Ihaia Gillman-Harris Leonard Nattrass-Bergquist was seen crying and stressed in the period between an attack on gay man Ihaia Gillman-Harris and when he was arrested four day later. A cousin of co-accused Beauen Wallace-Loretz, whose testimony was not contested by the defense teams of either Nattrass-Bergquist and Wallace-Loretz, has shone a light on the activities of the both of the co-accused and an associate in the days between the Saturday December 27, 2014, attack on Gillman Harris and their arrest, a period during which Nattrass-Bergquist was seen to be in tears. Gillman-Harris died in a hospital operating theatre soon after the attack. The witness said in the hours immediately after the attack, during which she was with Wallace-Loretz and Nattrass-Bergquist, her cousin seemed to be in a social mood. “I noticed nothing unusual at a party” attended by the pair on that Saturday night she said. However, she became aware in the early hours of Sunday morning that they were texting each other frequently. She says she had been to a Pt Chevalier service station with several friends, amongst them an associate of Wallace-Loretz and Nattrass-Bergquist who she described as having distinctive tattoos and a Crips tattoo on one hand. She says this man tried to use a blue credit card to purchase cigarettes. The transaction was declined and although she had held the card briefly she does not recall whose name was on the card. The next day she says she met Wallace-Loretz “and I said ' What's up' and he looked at me weird.” She said both of the accused were “busy contacting people by phone...Beauen was crying, one of them said 'It's on video'”. She also said she was in a car with the pair in South Auckland when Wallace-Loretz suddenly said: “That's the pillowcase on the side of the road.” They went to another party after which she departed for Whangaparoa. “That was the last time I saw Beauen and Leonard.” Intense cross-examination regarding head wounds suffered by Ihaia Gillman-Harris have dominated High Court proceedings this afternoon. The defence teams repeatedly questioned forensic pathologist Dr Paul Morrow as to whether his estimate of the number of head impacts indicated by Gillman-Harris's skull fractures could be relied on. Morrow remained insistent that although his determination of the number of impacts was based on his interpretive experience and not black and white data he is quite certain “there was evidence of three impact events on the right side of the head, at least one impact on the left side and very possibly one on top of the head... a minimum of four and more likely five." Morrow was also closely questioned about the role a narrowing of Gillman-Harris's heart arteries would have played in his death. He remained firm in his view that the attack victim would not have died had the attack not occurred.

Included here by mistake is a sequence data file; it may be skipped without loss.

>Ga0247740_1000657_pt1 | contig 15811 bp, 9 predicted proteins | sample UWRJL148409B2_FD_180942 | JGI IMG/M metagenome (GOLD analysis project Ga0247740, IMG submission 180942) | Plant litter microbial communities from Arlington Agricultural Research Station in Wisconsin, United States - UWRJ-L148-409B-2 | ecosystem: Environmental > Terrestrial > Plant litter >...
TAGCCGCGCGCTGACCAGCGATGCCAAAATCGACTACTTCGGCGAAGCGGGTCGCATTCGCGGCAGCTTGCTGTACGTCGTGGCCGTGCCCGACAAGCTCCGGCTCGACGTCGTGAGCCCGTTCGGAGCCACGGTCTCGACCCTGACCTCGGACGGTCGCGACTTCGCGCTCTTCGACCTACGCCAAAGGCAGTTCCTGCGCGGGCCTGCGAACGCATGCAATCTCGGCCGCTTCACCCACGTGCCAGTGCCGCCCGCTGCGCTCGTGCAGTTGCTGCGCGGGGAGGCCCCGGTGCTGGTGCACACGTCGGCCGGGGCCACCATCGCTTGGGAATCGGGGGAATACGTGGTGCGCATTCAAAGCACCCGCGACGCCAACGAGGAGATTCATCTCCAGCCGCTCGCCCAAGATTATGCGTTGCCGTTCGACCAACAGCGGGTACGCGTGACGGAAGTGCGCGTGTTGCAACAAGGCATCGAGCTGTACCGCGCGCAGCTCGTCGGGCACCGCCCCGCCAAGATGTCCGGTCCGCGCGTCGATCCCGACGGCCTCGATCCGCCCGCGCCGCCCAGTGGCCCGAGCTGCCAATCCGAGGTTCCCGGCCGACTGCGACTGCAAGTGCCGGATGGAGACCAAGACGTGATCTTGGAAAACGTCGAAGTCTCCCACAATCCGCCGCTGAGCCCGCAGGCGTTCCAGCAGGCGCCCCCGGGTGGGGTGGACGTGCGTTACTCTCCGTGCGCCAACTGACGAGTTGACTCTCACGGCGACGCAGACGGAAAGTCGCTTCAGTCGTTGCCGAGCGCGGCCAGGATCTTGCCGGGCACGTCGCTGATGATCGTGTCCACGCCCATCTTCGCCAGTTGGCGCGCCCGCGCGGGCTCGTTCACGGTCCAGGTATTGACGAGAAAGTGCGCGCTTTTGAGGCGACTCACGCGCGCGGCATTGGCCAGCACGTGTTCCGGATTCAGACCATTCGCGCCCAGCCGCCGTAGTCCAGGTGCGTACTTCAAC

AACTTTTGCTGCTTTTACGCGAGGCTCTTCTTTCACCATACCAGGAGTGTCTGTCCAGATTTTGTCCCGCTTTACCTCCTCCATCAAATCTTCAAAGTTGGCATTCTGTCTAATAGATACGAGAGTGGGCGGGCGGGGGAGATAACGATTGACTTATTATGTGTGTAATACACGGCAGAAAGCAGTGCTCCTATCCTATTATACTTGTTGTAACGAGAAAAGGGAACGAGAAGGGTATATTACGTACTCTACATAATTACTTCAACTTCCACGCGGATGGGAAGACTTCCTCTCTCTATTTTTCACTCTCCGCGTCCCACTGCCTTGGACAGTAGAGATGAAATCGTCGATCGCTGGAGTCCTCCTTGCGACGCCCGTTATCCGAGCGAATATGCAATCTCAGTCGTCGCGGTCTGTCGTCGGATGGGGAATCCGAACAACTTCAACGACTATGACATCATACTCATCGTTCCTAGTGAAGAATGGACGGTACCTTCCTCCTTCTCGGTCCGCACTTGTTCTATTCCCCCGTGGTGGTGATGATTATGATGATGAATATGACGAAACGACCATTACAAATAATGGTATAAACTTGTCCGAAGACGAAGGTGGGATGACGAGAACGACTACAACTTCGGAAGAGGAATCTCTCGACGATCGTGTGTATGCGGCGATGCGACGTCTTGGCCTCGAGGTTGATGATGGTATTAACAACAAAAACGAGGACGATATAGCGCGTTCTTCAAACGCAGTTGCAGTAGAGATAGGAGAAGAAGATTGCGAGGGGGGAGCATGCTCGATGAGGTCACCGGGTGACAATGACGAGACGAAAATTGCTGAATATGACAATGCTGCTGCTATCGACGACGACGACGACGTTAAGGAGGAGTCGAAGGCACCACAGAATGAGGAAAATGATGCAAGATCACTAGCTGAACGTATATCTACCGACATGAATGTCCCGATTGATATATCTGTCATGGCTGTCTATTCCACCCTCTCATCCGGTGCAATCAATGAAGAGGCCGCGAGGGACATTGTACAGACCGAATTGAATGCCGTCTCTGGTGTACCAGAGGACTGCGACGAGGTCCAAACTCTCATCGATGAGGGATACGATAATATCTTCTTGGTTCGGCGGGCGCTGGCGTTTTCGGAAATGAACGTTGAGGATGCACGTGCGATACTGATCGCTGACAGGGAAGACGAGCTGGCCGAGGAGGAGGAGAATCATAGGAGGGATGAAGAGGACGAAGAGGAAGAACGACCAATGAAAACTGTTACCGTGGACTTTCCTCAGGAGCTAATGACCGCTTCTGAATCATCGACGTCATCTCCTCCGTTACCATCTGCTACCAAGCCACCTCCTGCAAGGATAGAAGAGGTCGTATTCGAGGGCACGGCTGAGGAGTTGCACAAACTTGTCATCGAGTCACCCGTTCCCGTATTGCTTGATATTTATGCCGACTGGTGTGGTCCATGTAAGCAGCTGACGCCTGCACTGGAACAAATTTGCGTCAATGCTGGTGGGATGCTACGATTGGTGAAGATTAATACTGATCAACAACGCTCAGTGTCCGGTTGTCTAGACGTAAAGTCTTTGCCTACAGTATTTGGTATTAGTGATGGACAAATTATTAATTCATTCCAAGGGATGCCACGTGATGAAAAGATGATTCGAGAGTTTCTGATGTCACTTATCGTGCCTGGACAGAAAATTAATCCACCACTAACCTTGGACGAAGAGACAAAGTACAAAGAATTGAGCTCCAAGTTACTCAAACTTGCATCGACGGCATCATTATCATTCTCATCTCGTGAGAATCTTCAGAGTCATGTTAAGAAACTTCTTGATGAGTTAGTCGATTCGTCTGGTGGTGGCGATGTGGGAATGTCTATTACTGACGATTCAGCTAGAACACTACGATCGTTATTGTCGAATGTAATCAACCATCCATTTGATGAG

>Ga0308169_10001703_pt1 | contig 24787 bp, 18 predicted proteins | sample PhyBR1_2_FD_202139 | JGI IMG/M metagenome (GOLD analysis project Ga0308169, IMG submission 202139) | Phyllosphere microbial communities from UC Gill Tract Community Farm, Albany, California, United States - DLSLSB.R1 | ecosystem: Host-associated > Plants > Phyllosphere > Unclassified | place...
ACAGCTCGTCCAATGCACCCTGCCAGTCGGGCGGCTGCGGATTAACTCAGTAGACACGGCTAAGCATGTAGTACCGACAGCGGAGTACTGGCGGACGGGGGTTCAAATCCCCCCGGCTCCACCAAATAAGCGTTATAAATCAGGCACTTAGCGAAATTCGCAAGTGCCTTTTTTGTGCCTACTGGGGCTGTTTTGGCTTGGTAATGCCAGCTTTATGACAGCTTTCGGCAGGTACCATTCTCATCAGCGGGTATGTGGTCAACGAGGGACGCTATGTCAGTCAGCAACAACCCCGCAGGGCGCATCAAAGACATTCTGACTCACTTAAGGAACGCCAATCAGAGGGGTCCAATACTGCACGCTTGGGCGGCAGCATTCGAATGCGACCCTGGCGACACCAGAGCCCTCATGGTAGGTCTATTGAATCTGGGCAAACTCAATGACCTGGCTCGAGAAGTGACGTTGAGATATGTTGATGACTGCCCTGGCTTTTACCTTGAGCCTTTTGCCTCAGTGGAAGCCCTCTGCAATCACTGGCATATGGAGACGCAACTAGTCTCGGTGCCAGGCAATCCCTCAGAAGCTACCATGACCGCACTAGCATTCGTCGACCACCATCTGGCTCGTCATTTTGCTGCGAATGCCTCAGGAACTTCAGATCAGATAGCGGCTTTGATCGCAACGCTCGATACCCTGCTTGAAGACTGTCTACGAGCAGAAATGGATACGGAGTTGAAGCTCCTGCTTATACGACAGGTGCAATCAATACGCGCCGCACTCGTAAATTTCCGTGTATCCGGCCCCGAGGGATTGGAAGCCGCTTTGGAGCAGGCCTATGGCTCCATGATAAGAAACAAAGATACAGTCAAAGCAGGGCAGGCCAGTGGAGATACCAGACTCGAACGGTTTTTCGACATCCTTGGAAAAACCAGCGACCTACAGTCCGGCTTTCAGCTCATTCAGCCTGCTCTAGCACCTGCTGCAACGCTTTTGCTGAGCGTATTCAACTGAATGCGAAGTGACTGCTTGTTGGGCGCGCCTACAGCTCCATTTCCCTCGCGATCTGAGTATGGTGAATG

Credit: GayNZ.com Daily News staff
First published: Monday, 11th April 2016 - 8:10pm
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